In the health sector, a new hospital is being designed: It will be fully energy-autonomous by 2050 or before, and it will also be a pioneer in the use of eco-materials and life-cycle analysis. It proposes an evolutive design, capable of integrating new technologies without heavy restructuring. It will include the latest and best information technologies and serving, at the same time, patients and medical staff. Other hospitals will follow, taking advantage of this first experience.

In a nearby former mining area we are developing a master plan for a biosphere valley that we have named the "green archipelago." We will collaborate with the Louvre-Lens museum, renovated neighborhoods, photovoltaic farms, the new hospital and several other projects in an "Internet of Things," combining the three Internets that Rifkin discusses in his series to the greatest advantage of those who live and work there.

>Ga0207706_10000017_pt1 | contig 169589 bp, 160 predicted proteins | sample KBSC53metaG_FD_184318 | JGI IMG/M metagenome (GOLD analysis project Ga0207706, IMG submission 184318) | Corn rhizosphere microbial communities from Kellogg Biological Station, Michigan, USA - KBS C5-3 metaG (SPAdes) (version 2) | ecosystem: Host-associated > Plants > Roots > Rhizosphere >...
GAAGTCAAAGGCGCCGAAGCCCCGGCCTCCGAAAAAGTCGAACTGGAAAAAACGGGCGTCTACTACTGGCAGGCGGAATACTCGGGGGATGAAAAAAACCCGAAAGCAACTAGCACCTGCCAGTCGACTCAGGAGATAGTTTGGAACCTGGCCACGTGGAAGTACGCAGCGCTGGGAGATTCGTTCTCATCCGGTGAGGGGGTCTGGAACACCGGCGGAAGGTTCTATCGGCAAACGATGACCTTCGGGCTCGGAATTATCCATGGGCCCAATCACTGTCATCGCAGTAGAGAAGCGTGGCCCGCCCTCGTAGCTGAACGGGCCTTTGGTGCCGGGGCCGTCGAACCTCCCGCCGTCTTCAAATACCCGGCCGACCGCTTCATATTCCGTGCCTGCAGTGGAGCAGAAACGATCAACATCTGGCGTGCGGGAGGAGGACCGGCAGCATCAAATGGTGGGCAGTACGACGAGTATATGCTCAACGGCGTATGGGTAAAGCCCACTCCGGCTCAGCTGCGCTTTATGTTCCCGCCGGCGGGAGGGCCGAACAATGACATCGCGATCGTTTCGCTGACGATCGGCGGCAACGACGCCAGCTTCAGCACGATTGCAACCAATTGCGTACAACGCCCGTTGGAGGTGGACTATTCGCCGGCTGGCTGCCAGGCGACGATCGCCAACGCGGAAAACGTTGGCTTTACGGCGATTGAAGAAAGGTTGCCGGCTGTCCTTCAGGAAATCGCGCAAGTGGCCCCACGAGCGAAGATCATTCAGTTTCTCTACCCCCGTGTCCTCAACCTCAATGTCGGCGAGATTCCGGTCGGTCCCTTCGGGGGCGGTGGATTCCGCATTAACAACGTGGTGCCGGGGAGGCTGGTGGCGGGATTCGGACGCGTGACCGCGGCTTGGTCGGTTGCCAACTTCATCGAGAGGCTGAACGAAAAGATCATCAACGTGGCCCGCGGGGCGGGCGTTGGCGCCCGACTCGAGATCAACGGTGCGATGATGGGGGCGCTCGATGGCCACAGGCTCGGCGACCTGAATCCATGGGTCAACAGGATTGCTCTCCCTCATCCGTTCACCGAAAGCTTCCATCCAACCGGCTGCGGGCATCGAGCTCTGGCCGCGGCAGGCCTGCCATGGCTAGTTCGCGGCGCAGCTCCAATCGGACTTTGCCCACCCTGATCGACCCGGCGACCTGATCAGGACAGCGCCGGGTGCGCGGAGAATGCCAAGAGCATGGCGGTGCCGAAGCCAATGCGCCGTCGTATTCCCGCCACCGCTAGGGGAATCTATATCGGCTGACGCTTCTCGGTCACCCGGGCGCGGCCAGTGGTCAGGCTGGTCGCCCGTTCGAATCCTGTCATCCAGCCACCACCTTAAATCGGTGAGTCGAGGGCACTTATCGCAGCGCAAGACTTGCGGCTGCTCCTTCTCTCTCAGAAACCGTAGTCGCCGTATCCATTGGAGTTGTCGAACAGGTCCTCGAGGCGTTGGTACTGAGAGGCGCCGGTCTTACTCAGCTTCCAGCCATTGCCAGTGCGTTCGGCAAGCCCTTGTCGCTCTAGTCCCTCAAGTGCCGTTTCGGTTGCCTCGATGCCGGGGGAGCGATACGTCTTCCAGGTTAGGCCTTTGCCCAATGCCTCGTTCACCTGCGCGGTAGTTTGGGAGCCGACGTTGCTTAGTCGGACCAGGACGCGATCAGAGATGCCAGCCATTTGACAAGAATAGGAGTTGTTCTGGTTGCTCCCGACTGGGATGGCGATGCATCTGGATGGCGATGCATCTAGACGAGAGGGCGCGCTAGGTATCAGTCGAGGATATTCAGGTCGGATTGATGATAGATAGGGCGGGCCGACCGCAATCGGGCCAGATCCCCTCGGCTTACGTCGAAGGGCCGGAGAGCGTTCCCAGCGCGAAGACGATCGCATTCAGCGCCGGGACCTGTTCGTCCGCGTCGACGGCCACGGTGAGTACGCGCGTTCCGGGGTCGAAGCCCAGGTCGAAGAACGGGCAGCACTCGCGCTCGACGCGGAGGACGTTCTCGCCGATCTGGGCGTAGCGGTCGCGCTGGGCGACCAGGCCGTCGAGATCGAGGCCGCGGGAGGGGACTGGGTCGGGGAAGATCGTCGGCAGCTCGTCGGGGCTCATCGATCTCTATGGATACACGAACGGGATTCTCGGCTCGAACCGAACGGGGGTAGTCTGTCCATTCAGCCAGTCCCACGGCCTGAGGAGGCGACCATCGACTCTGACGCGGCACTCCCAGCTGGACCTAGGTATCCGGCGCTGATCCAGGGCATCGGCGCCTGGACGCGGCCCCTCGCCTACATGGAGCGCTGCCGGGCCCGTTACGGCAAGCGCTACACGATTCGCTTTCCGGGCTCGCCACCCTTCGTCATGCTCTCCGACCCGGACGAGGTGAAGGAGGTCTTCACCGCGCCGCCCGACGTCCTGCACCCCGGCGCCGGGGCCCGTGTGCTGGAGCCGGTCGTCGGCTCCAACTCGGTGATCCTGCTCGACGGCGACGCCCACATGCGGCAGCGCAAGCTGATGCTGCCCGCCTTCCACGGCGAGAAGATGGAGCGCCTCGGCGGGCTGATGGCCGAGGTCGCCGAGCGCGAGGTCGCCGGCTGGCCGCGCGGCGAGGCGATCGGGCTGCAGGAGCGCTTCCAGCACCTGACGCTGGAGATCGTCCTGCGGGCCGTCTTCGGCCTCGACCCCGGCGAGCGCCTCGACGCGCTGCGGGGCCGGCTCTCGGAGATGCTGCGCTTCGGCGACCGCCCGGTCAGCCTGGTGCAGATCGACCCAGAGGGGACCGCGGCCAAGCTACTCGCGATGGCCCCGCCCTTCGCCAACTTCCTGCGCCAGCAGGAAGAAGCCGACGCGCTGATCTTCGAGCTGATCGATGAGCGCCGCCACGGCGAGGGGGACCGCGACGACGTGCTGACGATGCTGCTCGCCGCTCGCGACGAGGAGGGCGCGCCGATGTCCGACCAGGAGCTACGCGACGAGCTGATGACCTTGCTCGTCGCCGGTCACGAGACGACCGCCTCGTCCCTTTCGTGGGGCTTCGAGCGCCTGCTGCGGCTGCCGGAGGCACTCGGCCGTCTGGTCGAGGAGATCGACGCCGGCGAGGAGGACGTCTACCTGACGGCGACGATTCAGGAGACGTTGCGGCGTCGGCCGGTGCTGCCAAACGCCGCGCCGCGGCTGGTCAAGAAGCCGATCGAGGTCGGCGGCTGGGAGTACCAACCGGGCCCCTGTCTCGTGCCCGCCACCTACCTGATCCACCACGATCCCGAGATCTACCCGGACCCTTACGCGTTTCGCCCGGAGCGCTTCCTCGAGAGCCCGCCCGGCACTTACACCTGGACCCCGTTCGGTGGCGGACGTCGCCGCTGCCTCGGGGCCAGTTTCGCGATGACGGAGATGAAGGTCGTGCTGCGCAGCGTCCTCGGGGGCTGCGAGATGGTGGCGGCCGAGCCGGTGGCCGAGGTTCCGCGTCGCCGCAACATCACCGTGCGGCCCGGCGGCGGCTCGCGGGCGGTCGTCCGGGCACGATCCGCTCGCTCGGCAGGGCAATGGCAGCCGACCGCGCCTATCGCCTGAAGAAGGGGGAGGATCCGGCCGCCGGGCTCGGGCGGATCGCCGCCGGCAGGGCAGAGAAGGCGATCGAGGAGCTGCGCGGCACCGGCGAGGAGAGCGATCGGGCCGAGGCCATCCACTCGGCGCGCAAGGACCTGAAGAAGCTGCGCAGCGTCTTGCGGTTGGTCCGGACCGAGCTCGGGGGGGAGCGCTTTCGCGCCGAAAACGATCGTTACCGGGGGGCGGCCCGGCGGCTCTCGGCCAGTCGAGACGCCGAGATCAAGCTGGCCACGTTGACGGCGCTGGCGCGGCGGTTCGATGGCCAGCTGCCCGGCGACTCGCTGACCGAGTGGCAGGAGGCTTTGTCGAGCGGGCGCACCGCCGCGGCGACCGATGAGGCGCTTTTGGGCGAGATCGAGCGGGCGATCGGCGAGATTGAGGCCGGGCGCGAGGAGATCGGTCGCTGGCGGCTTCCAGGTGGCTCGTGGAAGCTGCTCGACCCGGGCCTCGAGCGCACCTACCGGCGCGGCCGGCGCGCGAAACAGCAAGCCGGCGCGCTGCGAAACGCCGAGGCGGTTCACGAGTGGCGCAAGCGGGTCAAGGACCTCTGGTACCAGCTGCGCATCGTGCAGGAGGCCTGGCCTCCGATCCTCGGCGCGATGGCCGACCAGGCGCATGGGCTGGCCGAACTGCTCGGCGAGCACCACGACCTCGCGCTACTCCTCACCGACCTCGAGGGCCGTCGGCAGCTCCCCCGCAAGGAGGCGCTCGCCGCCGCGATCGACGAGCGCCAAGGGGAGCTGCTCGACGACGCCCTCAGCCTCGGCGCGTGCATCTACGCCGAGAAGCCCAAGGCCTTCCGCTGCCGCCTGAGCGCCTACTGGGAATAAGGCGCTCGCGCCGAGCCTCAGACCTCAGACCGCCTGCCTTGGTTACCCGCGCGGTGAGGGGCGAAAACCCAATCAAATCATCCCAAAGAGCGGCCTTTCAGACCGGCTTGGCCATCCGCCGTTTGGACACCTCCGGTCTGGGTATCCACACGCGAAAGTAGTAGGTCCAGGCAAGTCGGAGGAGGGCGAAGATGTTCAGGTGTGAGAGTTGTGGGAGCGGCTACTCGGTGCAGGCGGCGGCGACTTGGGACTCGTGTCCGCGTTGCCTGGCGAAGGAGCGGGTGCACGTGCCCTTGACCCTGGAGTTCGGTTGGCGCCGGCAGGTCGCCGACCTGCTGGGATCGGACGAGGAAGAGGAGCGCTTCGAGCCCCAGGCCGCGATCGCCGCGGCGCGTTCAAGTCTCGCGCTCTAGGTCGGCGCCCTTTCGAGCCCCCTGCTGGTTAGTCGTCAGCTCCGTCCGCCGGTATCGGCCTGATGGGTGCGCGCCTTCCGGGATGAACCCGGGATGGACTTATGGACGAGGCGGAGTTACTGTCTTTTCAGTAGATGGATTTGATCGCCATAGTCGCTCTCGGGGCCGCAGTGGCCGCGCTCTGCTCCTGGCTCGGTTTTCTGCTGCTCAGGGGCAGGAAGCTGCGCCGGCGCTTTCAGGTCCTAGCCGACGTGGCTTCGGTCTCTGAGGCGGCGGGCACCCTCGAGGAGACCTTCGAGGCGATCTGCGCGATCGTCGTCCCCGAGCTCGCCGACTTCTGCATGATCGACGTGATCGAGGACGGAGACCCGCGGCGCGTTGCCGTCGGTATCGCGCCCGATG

windmill calais

Waves break on a jetty holding wind turbines in the channel port of Boulogne-sur-mer, France. (PHILIPPE HUGUEN/AFP/Getty Images)

What does this mean? It means that during the last two years we have seen the progressive build-up -- it's far from finished -- of ideas that we had developed with Jeremy Rifkin, and that we continue to work out with him. In a certain way, Nord-Pas-de-Calais may be considered the first European living laboratory of the Third Industrial Revolution. And this movement is blossoming in a much stronger than expected way.

But how did it happen?

A year to write the master plan

It all started in 2012 when Rifkin was invited to the World Forum for a Responsible Economy in Lille to present his vision of a Third Industrial Revolution. We quickly agreed that it would be extremely interesting if we could develop a master plan for our region. We rapidly decided to entrust Rifkin with a mission to make our region a place for the Third Industrial Revolution, with two main goals in mind: